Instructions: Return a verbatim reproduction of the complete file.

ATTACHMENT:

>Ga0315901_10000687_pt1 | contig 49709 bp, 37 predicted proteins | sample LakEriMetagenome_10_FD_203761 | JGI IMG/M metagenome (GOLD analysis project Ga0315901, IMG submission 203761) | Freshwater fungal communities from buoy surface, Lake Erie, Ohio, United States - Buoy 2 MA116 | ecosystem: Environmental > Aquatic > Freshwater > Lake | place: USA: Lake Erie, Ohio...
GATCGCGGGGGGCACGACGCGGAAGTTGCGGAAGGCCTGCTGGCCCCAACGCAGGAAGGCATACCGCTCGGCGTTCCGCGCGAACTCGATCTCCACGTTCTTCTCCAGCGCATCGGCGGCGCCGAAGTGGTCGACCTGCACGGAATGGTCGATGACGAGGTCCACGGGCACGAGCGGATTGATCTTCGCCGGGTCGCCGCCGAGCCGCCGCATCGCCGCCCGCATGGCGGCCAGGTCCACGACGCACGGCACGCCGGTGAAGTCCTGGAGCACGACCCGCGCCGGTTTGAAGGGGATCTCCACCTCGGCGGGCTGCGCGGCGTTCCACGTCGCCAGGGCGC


>Ga0315901_10000687_pt1 | contig 49709 bp, 37 predicted proteins | sample LakEriMetagenome_10_FD_203761 | JGI IMG/M metagenome (GOLD analysis project Ga0315901, IMG submission 203761) | Freshwater fungal communities from buoy surface, Lake Erie, Ohio, United States - Buoy 2 MA116 | ecosystem: Environmental > Aquatic > Freshwater > Lake | place: USA: Lake Erie, Ohio...
GATCGCGGGGGGCACGACGCGGAAGTTGCGGAAGGCCTGCTGGCCCCAACGCAGGAAGGCATACCGCTCGGCGTTCCGCGCGAACTCGATCTCCACGTTCTTCTCCAGCGCATCGGCGGCGCCGAAGTGGTCGACCTGCACGGAATGGTCGATGACGAGGTCCACGGGCACGAGCGGATTGATCTTCGCCGGGTCGCCGCCGAGCCGCCGCATCGCCGCCCGCATGGCGGCCAGGTCCACGACGCACGGCACGCCGGTGAAGTCCTGGAGCACGACCCGCGCCGGTTTGAAGGGGATCTCCACCTCGGCGGGCTGCGCGGCGTTCCACGTCGCCAGGGCGC